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Devon County

Devonshire Rgt.

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Morebath Parish Church

Like all Parish churches in our country, in turn, this little church was Roman Catholic; then became Protestant when Henry VIII decided he wanted a divorce; remained Protestant when Henry's son Edward came to the throne for a brief period; became Roman Catholic again when his daughter Mary succeeded Edward and finally, Protestant again when Elizabeth I succeeded Mary. It was a fairly bloody process so how did our ancestors cope with all this? 

© Richard J. Brine


In 2003,  Eamon Duffy, Professor of the History of Christianity at Cambridge University, published a book which changed our outlook on family history. The central figure of the book was a Roman Catholic priest -  * Sir Christopher Trychay** - who came to Morebath as its Vicar in 1520 and remained there until his death in 1874.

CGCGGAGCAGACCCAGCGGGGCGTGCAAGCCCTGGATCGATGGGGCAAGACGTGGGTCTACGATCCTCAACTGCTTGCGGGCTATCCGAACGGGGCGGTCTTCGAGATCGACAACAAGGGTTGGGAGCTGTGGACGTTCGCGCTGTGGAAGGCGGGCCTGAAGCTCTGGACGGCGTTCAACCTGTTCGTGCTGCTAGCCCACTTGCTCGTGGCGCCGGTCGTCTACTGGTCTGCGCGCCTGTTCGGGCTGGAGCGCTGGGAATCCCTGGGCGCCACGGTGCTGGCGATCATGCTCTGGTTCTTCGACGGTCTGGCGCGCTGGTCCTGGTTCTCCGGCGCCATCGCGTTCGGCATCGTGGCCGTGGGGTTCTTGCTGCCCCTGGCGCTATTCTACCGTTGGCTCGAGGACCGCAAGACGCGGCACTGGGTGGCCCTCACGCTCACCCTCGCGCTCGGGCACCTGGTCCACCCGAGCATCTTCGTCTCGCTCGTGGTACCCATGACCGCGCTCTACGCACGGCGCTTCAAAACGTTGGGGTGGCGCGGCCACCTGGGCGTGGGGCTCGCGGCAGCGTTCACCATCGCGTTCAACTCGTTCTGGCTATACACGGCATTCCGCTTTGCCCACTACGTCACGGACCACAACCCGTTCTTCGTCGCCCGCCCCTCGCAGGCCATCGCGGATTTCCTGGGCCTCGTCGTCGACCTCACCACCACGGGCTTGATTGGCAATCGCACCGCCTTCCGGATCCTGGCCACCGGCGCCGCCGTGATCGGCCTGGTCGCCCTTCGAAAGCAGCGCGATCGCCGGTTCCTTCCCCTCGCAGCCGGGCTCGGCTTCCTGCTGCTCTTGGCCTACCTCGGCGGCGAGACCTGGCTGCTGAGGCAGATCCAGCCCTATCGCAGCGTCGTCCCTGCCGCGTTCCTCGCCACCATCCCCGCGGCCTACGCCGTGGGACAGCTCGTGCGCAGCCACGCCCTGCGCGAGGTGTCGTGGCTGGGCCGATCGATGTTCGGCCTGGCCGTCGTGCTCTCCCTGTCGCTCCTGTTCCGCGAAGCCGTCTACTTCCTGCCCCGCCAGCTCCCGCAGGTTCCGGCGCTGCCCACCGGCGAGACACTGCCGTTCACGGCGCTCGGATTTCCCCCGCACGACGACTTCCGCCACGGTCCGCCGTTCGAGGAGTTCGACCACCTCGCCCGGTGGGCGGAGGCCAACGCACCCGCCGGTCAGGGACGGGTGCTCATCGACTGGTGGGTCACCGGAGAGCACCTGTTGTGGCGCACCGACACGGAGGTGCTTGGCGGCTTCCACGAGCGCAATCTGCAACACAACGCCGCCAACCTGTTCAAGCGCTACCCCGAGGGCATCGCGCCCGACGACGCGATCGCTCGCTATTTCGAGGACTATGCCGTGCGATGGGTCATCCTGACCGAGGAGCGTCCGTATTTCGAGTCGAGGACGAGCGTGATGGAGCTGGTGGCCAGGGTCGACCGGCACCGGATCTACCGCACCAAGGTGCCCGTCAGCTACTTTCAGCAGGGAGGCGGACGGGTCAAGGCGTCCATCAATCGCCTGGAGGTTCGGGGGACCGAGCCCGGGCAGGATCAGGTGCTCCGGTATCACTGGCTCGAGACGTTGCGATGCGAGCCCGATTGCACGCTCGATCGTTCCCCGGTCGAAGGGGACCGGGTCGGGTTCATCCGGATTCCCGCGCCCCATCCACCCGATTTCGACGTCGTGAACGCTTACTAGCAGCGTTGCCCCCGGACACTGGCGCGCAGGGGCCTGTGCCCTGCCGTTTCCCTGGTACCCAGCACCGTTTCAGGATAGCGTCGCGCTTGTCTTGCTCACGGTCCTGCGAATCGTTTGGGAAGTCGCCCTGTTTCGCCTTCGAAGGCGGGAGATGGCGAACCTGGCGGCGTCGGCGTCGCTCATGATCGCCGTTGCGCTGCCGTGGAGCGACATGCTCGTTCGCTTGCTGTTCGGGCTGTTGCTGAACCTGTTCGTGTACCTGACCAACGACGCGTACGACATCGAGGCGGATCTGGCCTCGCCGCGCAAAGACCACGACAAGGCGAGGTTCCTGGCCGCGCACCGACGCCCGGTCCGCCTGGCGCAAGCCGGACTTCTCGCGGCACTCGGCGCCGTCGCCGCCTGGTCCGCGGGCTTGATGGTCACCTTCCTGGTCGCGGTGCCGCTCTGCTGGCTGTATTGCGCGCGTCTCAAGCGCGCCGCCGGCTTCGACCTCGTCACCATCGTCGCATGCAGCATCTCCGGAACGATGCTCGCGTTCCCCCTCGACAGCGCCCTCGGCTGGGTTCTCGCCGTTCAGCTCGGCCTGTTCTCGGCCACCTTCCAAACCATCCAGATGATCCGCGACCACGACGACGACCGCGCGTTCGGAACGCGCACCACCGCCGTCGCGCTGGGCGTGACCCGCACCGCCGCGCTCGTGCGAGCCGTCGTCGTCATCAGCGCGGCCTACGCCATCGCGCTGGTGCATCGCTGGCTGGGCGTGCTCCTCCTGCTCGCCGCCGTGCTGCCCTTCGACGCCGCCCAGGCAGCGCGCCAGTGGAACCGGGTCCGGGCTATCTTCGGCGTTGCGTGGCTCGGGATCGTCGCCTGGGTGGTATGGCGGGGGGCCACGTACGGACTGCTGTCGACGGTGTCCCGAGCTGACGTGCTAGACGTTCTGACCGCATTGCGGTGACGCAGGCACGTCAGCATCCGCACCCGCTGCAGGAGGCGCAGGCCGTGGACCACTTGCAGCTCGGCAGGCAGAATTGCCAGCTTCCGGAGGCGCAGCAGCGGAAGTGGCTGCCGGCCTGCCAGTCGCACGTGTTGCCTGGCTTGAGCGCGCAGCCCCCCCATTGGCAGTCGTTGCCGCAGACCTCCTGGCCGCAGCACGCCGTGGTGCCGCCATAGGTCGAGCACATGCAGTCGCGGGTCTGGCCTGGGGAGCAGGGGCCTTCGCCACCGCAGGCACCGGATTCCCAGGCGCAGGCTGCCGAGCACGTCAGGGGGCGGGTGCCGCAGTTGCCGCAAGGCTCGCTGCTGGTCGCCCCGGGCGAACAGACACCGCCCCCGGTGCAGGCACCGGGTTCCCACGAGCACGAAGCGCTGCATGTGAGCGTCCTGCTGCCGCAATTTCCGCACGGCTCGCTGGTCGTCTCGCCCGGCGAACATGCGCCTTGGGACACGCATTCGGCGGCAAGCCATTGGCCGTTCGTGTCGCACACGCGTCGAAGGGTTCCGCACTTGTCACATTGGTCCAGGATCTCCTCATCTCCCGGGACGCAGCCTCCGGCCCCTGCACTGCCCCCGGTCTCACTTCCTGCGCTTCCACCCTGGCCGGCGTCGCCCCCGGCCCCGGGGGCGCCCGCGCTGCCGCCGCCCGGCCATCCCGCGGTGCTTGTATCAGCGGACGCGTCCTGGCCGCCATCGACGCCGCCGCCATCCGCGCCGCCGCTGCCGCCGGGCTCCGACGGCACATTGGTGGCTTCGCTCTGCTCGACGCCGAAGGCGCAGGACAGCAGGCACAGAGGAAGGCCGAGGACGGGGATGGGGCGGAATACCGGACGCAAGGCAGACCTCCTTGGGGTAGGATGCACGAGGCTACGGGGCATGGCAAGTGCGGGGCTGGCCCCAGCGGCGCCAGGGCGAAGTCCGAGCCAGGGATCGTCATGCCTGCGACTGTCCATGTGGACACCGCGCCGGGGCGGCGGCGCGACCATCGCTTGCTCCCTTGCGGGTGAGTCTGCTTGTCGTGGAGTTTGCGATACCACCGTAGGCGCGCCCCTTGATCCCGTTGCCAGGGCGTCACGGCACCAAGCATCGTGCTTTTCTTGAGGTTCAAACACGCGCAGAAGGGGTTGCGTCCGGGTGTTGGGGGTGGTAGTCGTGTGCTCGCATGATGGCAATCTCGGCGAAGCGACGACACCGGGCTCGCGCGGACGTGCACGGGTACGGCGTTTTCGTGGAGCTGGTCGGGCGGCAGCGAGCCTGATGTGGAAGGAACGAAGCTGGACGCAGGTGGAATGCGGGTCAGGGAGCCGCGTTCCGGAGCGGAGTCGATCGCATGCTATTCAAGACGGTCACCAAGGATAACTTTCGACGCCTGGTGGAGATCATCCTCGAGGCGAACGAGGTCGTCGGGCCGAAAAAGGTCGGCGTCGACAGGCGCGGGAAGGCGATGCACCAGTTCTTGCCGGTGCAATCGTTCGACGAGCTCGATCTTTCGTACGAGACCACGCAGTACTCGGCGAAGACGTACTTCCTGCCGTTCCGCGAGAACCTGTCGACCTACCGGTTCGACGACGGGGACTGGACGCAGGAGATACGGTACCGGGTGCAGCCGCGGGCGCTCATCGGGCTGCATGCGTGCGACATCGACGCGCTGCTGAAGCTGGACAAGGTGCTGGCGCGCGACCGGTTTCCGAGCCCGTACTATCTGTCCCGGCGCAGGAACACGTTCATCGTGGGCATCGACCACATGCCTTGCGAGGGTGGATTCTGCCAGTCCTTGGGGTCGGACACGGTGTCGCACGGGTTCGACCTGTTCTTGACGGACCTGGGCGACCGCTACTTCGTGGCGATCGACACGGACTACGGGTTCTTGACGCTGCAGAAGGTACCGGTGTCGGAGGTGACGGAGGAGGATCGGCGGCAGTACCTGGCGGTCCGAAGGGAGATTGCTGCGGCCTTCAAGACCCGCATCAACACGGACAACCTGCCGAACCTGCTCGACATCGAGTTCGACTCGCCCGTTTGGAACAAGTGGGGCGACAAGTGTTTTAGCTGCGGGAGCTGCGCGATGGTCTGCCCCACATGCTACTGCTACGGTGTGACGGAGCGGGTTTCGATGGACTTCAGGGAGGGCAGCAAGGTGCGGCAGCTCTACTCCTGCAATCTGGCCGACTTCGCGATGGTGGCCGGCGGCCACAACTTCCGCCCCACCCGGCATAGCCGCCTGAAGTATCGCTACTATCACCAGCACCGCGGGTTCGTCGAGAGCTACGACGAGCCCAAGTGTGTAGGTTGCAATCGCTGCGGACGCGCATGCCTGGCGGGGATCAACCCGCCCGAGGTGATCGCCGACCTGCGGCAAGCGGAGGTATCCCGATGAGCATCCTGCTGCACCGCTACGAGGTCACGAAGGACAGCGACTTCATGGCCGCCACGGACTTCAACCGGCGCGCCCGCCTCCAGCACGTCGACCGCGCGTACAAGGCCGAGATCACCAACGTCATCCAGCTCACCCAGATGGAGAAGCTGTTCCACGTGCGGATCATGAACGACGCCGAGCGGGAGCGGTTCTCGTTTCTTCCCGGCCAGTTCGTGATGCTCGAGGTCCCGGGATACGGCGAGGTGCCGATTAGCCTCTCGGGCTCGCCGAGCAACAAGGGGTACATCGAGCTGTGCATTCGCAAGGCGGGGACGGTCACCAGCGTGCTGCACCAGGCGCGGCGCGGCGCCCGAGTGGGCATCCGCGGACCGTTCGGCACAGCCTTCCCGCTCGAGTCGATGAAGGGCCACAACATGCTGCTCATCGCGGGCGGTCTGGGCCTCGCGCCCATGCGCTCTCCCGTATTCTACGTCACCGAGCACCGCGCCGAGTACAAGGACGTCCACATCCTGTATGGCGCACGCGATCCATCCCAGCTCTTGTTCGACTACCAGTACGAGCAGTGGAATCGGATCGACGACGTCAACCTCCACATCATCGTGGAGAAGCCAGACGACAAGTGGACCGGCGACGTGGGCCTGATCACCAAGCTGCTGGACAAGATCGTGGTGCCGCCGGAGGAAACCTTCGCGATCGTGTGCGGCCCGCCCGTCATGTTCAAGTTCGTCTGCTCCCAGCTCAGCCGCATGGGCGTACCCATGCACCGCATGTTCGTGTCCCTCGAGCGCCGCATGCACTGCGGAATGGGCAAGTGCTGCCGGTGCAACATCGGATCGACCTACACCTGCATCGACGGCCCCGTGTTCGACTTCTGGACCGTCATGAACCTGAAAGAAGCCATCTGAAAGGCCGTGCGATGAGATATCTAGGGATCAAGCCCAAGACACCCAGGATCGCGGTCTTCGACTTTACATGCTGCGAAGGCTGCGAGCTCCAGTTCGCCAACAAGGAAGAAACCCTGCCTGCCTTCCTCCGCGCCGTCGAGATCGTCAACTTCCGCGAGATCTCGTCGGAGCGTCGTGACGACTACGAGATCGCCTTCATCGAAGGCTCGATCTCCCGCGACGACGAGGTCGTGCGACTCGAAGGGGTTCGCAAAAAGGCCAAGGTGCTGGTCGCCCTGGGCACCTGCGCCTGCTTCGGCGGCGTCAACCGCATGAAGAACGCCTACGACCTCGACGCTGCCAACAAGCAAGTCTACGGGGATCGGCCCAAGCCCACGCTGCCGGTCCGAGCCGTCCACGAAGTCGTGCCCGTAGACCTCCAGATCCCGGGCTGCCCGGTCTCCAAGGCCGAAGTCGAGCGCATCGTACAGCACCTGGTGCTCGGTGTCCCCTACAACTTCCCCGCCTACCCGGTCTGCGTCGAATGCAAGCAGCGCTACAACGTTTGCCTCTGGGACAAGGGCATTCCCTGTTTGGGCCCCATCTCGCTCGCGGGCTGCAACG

In addition to his religious duties, Sir Christopher kept the Churchwarden's Accounts on behalf of his parishioners for all that time - accounts which have remained intact and are kept in Devon's Record Office to this day. Eamon Duffy takes us through the accounts, translating any Tudor language or Latin as it crops up  and in doing so, shows us how Tudor village society functioned and how each villager had to cope, not only with their share in the joint responsibility within that function but with major and rapid changes in their way of life -  changes that shaped the society we live in today.  


Closely monitored by senior members of which ever church happened at that time to be "in power", violent changes spread throughout England, reaching right down to the little village of Morebath. But led by their indomitable Vicar, this little village (whose inhabitants are named in the book) was gradually guided towards the beginning of modern times, coping, within this narrow span of years, with  things which may have thrown people of today into turmoil. 

* A courtesy title applied to all priests

**Pronounced "Tricky"

If you never read another book on family history, read this one. You really do hear the voices of Morebath.


It was published by Yale University Press and is available as a paperback. Reasonably-priced second hand copies are still on sale in case it cannot be found in your local library.

Voices of Morebath



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